October 6, 2022

TheCyberThrone

Thinking Security ! Always

US FTC Sues Kochava analytics over Privacy

The Federal Trade Commission is suing to stop an analytics company (Idaho-based company called Kochava) from selling geo-location data on over 125 million consumers, including where they live and if they recently visited an abortion clinic.

Kochava has been selling the information as a data feed covering 125 million monthly active users and charging thousands of dollars per month for access. The geolocation data can include the precise longitude and latitude of the user’s smartphone, along with timestamps and the IP address. To protect consumers, the company strips out users’ identities from the data and assigns them a mobile advertising ID. 

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The FTC says the supposedly anonymized geo-location data can be easily compiled with other information from third-party sources to pinpoint a user’s identity.

For example, the location of a mobile device at night is likely the user’s home address and could be combined with property records to uncover their identity, The same data can also expose sensitive locations a consumer has visited, such as a reproductive health clinic, places of worship, or a domestic violence shelter. “The data may also be used to identify medical professionals who perform, or assist in the performance, of abortion services,” the FTC’s lawsuit adds.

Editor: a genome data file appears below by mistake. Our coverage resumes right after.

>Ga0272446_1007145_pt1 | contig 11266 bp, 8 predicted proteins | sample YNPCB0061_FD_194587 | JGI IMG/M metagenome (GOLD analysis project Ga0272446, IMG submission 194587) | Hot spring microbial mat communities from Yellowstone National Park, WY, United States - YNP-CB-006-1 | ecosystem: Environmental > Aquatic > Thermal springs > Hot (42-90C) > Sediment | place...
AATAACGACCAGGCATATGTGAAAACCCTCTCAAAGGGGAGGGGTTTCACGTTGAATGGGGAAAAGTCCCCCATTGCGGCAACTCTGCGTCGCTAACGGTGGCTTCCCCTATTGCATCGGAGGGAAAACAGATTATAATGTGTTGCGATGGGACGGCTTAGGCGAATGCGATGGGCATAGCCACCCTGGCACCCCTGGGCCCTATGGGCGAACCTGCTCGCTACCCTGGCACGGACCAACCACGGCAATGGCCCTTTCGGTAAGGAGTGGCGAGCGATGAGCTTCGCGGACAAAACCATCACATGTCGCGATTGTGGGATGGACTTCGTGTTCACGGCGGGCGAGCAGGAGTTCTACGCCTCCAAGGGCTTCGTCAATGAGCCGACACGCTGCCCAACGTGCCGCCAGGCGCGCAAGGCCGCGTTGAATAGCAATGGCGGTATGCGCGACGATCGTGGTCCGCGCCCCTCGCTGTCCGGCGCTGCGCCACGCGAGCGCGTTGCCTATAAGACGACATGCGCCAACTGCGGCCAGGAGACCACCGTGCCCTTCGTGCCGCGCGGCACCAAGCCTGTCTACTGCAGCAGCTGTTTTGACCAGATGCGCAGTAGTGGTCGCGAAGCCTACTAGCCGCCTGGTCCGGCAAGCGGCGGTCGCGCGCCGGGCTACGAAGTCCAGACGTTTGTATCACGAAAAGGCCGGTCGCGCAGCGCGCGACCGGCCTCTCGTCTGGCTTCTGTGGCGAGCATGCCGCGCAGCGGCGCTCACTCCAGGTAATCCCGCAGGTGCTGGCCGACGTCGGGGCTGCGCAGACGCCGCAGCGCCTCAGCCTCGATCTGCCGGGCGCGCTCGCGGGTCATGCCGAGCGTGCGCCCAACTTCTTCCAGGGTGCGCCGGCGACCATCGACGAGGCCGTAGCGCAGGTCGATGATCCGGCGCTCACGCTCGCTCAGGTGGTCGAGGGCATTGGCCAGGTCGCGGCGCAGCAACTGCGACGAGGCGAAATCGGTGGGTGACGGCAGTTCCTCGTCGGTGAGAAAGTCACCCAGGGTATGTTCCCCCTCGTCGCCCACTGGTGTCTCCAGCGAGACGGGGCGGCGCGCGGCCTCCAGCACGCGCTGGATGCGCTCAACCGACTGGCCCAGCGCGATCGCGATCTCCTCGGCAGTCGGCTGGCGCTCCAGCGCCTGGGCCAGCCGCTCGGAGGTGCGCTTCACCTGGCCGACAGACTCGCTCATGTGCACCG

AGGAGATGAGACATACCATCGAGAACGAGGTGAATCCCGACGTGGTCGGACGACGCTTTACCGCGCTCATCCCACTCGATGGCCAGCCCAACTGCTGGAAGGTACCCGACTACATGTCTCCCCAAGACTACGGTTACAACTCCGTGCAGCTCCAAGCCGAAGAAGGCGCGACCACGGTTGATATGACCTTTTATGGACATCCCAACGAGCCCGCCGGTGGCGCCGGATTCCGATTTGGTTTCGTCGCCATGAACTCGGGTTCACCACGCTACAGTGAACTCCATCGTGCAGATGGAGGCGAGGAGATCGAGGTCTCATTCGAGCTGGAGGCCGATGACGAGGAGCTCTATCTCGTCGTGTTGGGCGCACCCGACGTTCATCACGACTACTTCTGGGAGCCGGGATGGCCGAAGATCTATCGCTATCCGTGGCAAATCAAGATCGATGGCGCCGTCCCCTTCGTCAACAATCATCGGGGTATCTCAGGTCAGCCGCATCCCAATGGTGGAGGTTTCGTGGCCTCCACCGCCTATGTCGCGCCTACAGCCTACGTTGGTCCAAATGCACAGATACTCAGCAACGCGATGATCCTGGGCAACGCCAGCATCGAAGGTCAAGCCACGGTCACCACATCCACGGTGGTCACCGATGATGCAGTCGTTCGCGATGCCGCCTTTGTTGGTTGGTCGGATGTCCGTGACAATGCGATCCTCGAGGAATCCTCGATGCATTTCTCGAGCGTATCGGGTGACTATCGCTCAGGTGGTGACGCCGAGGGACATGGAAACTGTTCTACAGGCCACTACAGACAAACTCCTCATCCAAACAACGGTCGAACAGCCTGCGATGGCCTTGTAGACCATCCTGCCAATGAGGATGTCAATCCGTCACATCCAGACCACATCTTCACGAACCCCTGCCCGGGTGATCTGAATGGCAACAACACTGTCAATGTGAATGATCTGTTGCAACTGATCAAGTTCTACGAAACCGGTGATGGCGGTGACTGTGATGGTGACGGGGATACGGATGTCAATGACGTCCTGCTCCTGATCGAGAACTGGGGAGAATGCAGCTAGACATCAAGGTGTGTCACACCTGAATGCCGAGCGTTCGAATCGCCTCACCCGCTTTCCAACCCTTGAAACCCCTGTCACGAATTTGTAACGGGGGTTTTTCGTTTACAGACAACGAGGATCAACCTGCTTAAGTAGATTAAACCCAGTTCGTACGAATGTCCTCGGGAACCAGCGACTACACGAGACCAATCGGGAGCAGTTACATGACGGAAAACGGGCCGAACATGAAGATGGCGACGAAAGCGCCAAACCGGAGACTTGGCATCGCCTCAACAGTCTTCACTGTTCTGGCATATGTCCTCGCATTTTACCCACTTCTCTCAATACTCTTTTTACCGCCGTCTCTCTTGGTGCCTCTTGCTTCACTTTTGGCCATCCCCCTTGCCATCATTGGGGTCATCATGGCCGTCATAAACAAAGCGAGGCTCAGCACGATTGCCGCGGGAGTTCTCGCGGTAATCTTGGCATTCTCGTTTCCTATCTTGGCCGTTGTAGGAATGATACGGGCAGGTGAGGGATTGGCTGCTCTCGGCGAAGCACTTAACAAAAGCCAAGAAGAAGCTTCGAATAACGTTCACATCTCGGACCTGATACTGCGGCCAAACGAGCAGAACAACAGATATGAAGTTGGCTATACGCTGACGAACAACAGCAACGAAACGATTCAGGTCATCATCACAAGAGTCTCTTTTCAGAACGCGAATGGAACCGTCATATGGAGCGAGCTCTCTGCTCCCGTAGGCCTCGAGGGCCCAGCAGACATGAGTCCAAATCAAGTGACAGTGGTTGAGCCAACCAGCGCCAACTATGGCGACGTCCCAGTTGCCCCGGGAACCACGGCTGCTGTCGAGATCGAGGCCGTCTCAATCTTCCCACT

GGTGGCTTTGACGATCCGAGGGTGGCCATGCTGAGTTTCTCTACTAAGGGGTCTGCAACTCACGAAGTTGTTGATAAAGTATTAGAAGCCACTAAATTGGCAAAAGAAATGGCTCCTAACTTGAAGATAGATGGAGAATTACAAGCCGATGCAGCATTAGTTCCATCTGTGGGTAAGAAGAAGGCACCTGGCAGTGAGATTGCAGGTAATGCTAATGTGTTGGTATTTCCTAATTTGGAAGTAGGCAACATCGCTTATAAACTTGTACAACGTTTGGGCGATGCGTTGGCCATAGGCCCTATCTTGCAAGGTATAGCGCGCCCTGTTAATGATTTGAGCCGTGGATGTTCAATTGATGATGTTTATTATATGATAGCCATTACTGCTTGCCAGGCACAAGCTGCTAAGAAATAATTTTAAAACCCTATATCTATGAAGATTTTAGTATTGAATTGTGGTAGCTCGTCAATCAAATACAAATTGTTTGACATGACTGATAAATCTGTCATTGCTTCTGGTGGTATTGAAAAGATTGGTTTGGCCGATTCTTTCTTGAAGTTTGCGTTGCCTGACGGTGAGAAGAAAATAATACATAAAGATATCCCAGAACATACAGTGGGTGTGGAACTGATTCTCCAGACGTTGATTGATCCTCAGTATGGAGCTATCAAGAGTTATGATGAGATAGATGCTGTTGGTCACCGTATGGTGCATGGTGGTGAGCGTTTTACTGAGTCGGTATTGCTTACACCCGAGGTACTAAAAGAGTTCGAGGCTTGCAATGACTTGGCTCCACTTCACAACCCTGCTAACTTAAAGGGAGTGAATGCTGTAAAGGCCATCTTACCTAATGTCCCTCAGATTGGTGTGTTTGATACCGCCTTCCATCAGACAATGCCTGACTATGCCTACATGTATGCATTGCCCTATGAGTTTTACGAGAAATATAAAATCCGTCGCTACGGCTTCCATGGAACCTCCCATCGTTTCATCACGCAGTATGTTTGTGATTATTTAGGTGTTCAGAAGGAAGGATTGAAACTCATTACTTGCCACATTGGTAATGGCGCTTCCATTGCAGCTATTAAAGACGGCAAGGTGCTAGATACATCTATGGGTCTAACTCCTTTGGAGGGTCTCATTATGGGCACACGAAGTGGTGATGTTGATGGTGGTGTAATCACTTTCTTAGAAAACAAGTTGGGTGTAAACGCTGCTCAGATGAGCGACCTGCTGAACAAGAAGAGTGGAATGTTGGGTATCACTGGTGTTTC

On the AWS marketplace, Kochava allegedly offered up some of the data at no cost through a free sample, which covered a seven-day rolling period. One day of the sample data could cover 61.8 million unique devices. Kochava put minimal safeguards in place to prevent bad actors from accessing the same data; it merely required interested users to fill out a form.

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The FTC’s lawsuit suggests the company blocked access to the data feed on AWS in June. Earlier this month, Kochava also announced it would begin removing “health services location data” from its analytics product by this quarter. The company also noted the geo-location information it’s been monetizing came from third-party suppliers, which secured consent from consumers.

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